Bloomfield is a British chef that is currently the gastro-pub queen of New York City (the New Yorker did an in-depth article last year on her latest culinary exploits). Although her demo was titled "April Bloomfield Meets the West Indies", she opted to show everyone a most un-Caribbean recipe, a beef and Stilton pie - my suspicion is that she had originally planned to do something a little more in keeping with the island spirit, but, was forced into Plan B due to unforeseen issues. Regardless, we, the audience, were the beneficiaries as Mrs. Hackknife and I got to sample a sizable chunk of an earlier-baked pie at the conclusion of the presentation. It was quite tasty and very rich, possibly owing to the fact that she used suet (the raw, hard fat surrounding the loins/kidneys of cows or sheep, which seems like a very British thing) as the fat in making her dough (apparently, it's not just for bird feeders). After a brief respite between demos during which I had to conduct, um, further gastrointestinal management, Chef Laurent Gras took the same stage to prepare an excellent green curry tuna ceviche. I was pretty excited to see Chef Gras in action - for those of you unaware, until recently, he was the proud operator of L2O, a 3-Michelin star seafood restaurant in Chicago specializing in Alinea-like preparations of fish (he also maintained an amazing blog documenting the steps involved in making many of his dishes), until he decamped in a huff to New York City following a philosophical dispute with the restaurant's parent company. L2O has since lost 2 of its 3 stars and the chef has moved on to bigger and better projects of his own on the East Coast; sadly, it's become clear that our fair city is the poorer for his departure. Anyway, there were no crazy tricks involved in making the ceviche as he kept everything simple and straightforward, with an emphasis on the fresh ingredients at his disposal. Getting a chance to sample his great cooking only made me regret more that we hadn't been able to visit L2O before he left town.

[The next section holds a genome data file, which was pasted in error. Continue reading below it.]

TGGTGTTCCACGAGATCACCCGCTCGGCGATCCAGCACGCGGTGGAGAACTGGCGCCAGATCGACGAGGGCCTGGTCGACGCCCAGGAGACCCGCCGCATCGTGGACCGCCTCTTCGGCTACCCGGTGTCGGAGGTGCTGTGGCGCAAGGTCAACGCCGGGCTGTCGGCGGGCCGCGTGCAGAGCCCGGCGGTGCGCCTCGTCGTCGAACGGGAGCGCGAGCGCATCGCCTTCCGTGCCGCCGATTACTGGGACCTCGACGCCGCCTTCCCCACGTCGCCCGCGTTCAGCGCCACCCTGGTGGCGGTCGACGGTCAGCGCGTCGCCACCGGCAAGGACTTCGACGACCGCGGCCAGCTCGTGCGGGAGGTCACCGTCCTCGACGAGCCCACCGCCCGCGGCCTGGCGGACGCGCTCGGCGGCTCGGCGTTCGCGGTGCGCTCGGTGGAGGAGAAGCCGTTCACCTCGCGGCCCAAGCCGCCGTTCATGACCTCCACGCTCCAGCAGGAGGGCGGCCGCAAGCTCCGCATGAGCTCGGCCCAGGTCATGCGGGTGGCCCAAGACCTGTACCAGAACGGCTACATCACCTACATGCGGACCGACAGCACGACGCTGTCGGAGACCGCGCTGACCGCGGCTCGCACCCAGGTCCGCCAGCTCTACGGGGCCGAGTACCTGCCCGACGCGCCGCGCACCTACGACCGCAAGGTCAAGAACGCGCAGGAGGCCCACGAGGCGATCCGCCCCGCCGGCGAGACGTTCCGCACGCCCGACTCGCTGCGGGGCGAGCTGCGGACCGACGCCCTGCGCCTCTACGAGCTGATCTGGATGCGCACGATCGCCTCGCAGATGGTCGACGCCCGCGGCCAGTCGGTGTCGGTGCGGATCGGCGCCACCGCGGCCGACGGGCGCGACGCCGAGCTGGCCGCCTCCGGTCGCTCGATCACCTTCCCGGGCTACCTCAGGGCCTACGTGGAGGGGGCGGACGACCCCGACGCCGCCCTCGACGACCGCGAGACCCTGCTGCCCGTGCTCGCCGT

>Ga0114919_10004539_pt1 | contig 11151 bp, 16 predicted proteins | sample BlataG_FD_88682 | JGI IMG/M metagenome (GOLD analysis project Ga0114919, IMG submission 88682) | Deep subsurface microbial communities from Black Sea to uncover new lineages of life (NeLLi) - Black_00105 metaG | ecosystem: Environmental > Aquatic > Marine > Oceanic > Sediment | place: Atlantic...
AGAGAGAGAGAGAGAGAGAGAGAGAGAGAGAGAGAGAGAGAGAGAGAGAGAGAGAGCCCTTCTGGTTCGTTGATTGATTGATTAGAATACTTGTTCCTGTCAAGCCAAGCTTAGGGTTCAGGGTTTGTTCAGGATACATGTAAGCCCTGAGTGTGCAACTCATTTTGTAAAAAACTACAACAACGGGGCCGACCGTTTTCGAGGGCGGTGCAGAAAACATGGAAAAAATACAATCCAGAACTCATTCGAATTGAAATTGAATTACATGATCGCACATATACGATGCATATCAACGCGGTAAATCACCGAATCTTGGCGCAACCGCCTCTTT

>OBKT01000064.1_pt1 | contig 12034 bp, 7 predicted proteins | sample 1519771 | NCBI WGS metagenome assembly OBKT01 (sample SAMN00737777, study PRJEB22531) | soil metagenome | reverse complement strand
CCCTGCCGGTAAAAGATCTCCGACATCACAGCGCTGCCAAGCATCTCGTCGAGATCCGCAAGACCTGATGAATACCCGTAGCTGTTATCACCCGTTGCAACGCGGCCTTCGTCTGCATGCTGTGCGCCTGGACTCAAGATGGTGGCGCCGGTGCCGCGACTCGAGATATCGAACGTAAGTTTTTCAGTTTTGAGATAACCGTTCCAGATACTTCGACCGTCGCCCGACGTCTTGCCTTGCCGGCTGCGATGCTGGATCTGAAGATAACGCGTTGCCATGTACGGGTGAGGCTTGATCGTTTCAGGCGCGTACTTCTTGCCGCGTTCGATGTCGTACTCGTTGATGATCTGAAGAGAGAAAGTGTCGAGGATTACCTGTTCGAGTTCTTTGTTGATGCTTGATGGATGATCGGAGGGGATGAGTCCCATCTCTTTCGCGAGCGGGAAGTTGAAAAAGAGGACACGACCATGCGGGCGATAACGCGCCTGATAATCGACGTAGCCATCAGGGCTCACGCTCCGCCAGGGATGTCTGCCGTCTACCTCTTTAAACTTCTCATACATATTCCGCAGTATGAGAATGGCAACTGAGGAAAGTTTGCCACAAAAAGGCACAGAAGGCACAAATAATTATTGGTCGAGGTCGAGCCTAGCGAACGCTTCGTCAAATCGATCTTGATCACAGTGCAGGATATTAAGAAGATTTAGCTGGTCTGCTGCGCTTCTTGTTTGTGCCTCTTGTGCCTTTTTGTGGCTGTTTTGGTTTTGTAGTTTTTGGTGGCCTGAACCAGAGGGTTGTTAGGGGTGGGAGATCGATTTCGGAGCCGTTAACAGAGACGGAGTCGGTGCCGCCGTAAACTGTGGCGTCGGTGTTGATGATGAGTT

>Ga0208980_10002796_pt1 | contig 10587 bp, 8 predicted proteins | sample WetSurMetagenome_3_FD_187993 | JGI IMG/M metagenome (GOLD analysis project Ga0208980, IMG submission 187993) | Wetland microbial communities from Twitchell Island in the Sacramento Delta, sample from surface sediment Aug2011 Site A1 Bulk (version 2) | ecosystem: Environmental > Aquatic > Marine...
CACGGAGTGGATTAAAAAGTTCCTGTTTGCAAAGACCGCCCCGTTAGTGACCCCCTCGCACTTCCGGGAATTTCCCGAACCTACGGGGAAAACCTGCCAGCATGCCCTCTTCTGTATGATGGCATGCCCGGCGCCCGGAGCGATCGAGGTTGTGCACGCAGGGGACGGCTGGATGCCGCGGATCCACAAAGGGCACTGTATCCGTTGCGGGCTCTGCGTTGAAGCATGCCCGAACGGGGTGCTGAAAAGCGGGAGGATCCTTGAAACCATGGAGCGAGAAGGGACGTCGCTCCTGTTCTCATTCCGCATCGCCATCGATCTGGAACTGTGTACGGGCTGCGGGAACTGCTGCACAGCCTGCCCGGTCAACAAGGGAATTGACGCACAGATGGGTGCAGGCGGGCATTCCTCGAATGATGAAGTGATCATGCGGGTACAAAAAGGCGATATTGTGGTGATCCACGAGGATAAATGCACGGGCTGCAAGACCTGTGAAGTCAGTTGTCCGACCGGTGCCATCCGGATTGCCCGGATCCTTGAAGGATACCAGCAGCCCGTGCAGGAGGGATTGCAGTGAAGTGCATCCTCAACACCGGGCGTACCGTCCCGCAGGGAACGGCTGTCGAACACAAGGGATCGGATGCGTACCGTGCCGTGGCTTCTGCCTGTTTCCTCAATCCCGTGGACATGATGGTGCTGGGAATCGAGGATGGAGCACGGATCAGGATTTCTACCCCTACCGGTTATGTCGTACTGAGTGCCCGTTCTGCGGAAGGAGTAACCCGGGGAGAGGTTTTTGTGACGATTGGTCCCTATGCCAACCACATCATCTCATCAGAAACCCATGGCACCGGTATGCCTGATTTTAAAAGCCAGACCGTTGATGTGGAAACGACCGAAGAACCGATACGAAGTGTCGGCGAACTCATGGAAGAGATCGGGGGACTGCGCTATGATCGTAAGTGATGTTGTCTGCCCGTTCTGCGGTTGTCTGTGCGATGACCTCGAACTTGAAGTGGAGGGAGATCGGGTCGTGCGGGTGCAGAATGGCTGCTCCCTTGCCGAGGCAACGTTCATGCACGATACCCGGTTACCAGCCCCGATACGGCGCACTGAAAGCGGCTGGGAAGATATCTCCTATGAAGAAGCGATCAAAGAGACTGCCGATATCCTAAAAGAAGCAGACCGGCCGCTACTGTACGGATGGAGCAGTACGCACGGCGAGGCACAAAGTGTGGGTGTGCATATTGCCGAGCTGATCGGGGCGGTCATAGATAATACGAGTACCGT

As AmEx BIO attendees, the missus and I had a pre-dinner excursion arranged for us as the sun began to set on Day 2; that is, a catamaran ride (see Photo #2 above) with our fellow guests and some of the Food & Wine Magazine personalities, including Dana Cowin and Ray Isle, the publication's executive wine editor. The main purpose of the boat ride (other than to cruise the water during sundown) was to try several wines from the portfolio of the Incisa della Rochetta family of Tuscany, one of whom (Piero, a grandson of the founder) rode along with us to provide commentary (and eye candy for the female attendees). Wines from Argentina and Italy were passed around for everyone, with the absolute highlight being the 2008 Sassicaia, a Super Tuscan (Bordeaux-style blend, not the sangiovese-based wines that Tuscany is known for) widely considered one of the best Italian wines on the market (by the way, it's priced accordingly at about $175 a bottle). At the conclusion of the boat excursion, Eric Ripert was present to meet us beachside and walk us up as a group to the Barefoot BBQ, the evening's main dinner event held at a local beach bar. Chefs Ripert, Andres, and Bourdain each had a buffet station (see Tony in action, Photo #3 above) that they manned for almost the duration of the night (I have to give those guys credit as they've certainly earned the right not to toil away carving meat for the masses for an extended period). Bourdain served up porchetta (boneless Italian pork roast) with arugula and fennel salad, while Ripert dished out grilled beef tomahawk (there's that beef sponsor again). At the far side of the venue, Jose Andres had the most intriguing food choices at his station, including lox and bagel "cones" and slices from a big leg of Iberico ham, plus more Certified Angus Beef (prime strip steak). There was also a wide selection of ceviches, desserts, and side dishes to choose from. We certainly had no shortage of food, but given the size of the event (easily 600 or 700 people) and the buffet format, the quality was not quite as good as the prior evening's dinner or today's lunch. The circus-like atmosphere certainly made up for any deficiencies on the plate - while in line at Eric Ripert's station, we ran into Richard Blais again (this time with his wife) and got to chat a bit more. Many of the other chefs (including April Bloomfield, Laurent Gras, and Chris Hanmer) were also there with family/friends to grab some grub and mingle before resting up for Day 3. As the evening progressed, we discovered an unlimited supply of adult beverages (including CayBrew, the island's local beer) available for our consumption; however, we opted not to overimbibe and eventually headed back to the resort with some other group members as the festivities began winding down.